But why do I let horses move on different surfaces during the lameness examination?
The different surfaces each have different goals.
On a tough surface there’s more being asked from the tissues that enable shock absorption. Think about tissues like the hoof itself, the mechanisms within the hoof and the cartilage.
You can also discover other hoof related issues and problems within the joints.
On a soft surface you can find out more about the tissues that are being stretched and deliver strength. For example the different tendons in the legs and the muscles in the body.
When you suspect that your horse has a bruise or hoof ulcer, he should theoretically be more lame on a tough surface than on a soft surface.
The reason that I let horses move on a circle, is because that enables me to be more precise about the exact spot of the pain.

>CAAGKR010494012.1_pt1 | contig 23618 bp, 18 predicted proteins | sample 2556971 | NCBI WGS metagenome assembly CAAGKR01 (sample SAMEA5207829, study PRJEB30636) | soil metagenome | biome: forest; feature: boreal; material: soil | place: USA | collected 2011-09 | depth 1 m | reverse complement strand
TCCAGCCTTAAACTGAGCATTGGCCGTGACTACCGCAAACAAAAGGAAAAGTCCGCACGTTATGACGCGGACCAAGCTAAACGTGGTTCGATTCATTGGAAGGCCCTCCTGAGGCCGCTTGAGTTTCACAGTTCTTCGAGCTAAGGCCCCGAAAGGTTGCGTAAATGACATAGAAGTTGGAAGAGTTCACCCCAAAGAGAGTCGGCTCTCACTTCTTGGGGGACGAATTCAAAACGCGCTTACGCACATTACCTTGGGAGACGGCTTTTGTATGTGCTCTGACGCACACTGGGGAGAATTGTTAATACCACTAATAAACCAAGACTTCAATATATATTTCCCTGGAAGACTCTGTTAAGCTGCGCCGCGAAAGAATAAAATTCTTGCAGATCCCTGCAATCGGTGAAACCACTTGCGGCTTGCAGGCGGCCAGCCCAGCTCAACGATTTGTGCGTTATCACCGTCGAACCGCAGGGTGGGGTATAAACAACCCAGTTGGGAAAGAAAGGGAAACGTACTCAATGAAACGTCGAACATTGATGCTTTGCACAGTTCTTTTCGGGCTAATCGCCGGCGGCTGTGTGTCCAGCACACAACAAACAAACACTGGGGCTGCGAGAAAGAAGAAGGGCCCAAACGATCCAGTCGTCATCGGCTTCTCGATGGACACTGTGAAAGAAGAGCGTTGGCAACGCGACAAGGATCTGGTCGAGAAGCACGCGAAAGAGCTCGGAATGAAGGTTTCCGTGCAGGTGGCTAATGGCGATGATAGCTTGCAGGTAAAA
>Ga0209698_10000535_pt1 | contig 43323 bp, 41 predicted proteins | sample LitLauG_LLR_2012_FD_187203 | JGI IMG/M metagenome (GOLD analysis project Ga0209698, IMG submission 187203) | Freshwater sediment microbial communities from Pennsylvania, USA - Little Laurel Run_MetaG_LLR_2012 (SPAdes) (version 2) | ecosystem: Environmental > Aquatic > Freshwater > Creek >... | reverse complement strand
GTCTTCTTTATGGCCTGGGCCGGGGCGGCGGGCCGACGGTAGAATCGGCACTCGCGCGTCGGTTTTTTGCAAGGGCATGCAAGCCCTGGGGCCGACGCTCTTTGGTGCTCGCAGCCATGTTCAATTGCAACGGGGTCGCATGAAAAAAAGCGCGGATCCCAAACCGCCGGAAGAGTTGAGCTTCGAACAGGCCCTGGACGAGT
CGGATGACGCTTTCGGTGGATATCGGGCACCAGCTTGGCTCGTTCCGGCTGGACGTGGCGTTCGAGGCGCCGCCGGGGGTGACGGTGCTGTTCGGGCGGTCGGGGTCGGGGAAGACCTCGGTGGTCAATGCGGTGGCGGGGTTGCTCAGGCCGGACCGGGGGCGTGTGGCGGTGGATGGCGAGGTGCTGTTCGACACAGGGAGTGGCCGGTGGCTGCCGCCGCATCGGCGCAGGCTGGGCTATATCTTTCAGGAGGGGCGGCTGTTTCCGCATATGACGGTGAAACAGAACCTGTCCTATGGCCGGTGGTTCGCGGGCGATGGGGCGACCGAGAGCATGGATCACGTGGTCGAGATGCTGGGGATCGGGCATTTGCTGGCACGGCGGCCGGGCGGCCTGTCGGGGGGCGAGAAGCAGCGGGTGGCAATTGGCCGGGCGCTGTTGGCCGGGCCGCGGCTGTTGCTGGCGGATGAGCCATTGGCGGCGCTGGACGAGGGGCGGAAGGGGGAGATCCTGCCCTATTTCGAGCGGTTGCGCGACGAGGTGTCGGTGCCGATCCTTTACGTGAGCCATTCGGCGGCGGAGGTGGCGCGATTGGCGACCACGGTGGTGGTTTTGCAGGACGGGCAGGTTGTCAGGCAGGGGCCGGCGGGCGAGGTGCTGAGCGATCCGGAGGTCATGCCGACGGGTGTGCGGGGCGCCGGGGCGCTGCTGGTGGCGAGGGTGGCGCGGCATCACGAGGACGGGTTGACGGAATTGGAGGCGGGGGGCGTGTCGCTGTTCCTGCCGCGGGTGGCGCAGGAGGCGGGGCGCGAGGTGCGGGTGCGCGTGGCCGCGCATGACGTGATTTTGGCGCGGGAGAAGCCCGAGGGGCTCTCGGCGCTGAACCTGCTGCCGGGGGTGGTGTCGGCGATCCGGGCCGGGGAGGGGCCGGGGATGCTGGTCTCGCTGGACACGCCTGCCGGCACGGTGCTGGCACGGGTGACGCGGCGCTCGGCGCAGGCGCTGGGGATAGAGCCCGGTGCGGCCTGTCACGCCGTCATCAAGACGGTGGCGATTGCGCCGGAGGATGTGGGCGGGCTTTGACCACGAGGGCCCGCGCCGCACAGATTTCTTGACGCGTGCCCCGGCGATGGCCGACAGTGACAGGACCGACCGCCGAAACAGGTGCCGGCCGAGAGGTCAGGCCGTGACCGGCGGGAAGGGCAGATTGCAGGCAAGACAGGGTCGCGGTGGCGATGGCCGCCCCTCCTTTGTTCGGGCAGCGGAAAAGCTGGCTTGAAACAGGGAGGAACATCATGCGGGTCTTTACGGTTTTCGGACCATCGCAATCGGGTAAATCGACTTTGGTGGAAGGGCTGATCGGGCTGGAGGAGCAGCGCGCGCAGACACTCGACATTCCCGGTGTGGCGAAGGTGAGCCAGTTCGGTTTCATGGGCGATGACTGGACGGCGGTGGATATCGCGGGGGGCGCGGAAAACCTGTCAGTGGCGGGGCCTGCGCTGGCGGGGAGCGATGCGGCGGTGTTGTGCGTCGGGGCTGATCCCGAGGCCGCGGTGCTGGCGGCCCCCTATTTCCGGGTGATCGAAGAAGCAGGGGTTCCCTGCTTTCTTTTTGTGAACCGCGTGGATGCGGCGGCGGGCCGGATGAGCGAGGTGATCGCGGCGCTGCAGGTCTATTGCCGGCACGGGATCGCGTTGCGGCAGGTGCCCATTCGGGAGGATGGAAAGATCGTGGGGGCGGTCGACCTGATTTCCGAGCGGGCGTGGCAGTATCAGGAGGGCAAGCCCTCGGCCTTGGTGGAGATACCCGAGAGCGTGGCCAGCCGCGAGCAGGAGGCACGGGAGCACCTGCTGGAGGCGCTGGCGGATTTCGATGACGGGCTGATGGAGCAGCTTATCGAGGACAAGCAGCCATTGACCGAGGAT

Again, these are rough rules and don’t give 100% certainty.
But often, when the problem lies in the bottom part of the leg, the horse is more lame when that leg is on the inside of the circle.
So when your horse has an ulcer in his left hoof, he will be lamer when he’s going to the left than when he’s going to the right.
It’s the other way around when the problems are higher in the leg. They become more clear when that leg is on the outside.
But again, to really know if your horse is lame and why, you can best consult your veterinarian.
You can do the flexion test and let your horse move on a circle (especially with a tough surface) to determine for yourself if a visit from your veterinarian is really necessary.